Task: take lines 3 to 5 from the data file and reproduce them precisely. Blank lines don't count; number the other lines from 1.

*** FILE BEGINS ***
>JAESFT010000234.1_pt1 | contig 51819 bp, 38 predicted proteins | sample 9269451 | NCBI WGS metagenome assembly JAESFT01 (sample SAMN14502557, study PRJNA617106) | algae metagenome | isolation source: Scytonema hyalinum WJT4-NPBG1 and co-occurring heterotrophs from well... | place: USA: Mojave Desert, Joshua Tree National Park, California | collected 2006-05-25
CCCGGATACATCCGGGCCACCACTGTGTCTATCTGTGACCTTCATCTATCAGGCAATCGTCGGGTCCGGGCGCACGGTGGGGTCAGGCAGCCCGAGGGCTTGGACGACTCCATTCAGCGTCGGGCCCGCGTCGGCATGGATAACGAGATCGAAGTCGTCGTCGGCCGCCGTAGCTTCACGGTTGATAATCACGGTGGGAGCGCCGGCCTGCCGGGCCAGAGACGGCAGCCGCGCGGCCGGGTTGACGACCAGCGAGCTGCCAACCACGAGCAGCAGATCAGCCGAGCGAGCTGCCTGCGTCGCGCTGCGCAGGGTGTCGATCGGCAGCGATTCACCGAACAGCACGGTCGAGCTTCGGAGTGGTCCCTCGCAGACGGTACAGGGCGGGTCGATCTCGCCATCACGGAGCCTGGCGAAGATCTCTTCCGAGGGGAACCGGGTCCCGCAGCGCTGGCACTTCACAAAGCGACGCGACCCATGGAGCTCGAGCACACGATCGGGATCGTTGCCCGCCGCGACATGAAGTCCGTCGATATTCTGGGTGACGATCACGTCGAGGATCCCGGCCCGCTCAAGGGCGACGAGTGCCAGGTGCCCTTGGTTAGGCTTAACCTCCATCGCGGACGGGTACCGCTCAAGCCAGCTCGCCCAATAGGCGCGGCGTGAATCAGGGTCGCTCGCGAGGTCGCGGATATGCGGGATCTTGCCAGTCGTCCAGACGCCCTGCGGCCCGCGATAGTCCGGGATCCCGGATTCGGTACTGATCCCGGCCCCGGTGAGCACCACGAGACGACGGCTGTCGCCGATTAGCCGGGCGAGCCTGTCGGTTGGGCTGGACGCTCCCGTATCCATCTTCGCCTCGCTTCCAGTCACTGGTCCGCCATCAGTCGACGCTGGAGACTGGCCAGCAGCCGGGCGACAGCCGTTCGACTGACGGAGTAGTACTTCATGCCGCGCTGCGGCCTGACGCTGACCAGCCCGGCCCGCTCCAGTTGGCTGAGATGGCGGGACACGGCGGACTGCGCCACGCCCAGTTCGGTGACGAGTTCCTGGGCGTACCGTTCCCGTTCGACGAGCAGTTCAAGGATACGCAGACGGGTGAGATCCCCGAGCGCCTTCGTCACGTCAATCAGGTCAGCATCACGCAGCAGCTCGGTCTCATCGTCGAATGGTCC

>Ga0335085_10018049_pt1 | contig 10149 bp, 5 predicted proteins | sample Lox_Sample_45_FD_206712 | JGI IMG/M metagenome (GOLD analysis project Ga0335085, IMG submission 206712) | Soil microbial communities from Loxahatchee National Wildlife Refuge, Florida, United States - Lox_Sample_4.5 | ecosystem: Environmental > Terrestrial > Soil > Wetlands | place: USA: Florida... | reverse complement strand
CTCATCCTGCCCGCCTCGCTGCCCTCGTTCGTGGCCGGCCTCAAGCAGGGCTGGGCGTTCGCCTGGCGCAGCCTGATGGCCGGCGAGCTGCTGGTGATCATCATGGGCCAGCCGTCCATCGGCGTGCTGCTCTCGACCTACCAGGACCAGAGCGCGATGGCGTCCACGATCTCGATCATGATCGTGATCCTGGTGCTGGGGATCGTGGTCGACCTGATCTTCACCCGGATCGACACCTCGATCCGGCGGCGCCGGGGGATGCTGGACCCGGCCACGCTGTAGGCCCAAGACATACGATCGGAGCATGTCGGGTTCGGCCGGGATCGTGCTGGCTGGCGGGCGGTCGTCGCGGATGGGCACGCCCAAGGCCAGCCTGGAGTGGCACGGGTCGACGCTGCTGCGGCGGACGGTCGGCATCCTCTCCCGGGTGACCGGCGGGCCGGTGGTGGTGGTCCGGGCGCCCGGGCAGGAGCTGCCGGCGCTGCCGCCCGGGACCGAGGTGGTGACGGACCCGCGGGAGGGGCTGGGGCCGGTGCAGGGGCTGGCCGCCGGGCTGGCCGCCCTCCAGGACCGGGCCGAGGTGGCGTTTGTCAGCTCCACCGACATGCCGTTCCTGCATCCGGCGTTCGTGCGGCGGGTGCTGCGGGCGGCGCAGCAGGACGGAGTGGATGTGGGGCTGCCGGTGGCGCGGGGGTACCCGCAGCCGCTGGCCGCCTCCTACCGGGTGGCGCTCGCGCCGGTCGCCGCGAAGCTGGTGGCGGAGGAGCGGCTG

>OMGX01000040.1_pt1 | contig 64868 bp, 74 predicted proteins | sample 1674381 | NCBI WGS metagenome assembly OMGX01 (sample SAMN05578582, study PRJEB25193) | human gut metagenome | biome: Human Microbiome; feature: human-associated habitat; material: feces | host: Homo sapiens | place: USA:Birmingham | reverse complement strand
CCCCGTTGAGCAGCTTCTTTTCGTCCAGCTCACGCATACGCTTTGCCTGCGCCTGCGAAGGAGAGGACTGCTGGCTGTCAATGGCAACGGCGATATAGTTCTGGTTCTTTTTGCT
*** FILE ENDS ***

>Ga0335085_10018049_pt1 | contig 10149 bp, 5 predicted proteins | sample Lox_Sample_45_FD_206712 | JGI IMG/M metagenome (GOLD analysis project Ga0335085, IMG submission 206712) | Soil microbial communities from Loxahatchee National Wildlife Refuge, Florida, United States - Lox_Sample_4.5 | ecosystem: Environmental > Terrestrial > Soil > Wetlands | place: USA: Florida... | reverse complement strand
CTCATCCTGCCCGCCTCGCTGCCCTCGTTCGTGGCCGGCCTCAAGCAGGGCTGGGCGTTCGCCTGGCGCAGCCTGATGGCCGGCGAGCTGCTGGTGATCATCATGGGCCAGCCGTCCATCGGCGTGCTGCTCTCGACCTACCAGGACCAGAGCGCGATGGCGTCCACGATCTCGATCATGATCGTGATCCTGGTGCTGGGGATCGTGGTCGACCTGATCTTCACCCGGATCGACACCTCGATCCGGCGGCGCCGGGGGATGCTGGACCCGGCCACGCTGTAGGCCCAAGACATACGATCGGAGCATGTCGGGTTCGGCCGGGATCGTGCTGGCTGGCGGGCGGTCGTCGCGGATGGGCACGCCCAAGGCCAGCCTGGAGTGGCACGGGTCGACGCTGCTGCGGCGGACGGTCGGCATCCTCTCCCGGGTGACCGGCGGGCCGGTGGTGGTGGTCCGGGCGCCCGGGCAGGAGCTGCCGGCGCTGCCGCCCGGGACCGAGGTGGTGACGGACCCGCGGGAGGGGCTGGGGCCGGTGCAGGGGCTGGCCGCCGGGCTGGCCGCCCTCCAGGACCGGGCCGAGGTGGCGTTTGTCAGCTCCACCGACATGCCGTTCCTGCATCCGGCGTTCGTGCGGCGGGTGCTGCGGGCGGCGCAGCAGGACGGAGTGGATGTGGGGCTGCCGGTGGCGCGGGGGTACCCGCAGCCGCTGGCCGCCTCCTACCGGGTGGCGCTCGCGCCGGTCGCCGCGAAGCTGGTGGCGGAGGAGCGGCTG

>OMGX01000040.1_pt1 | contig 64868 bp, 74 predicted proteins | sample 1674381 | NCBI WGS metagenome assembly OMGX01 (sample SAMN05578582, study PRJEB25193) | human gut metagenome | biome: Human Microbiome; feature: human-associated habitat; material: feces | host: Homo sapiens | place: USA:Birmingham | reverse complement strand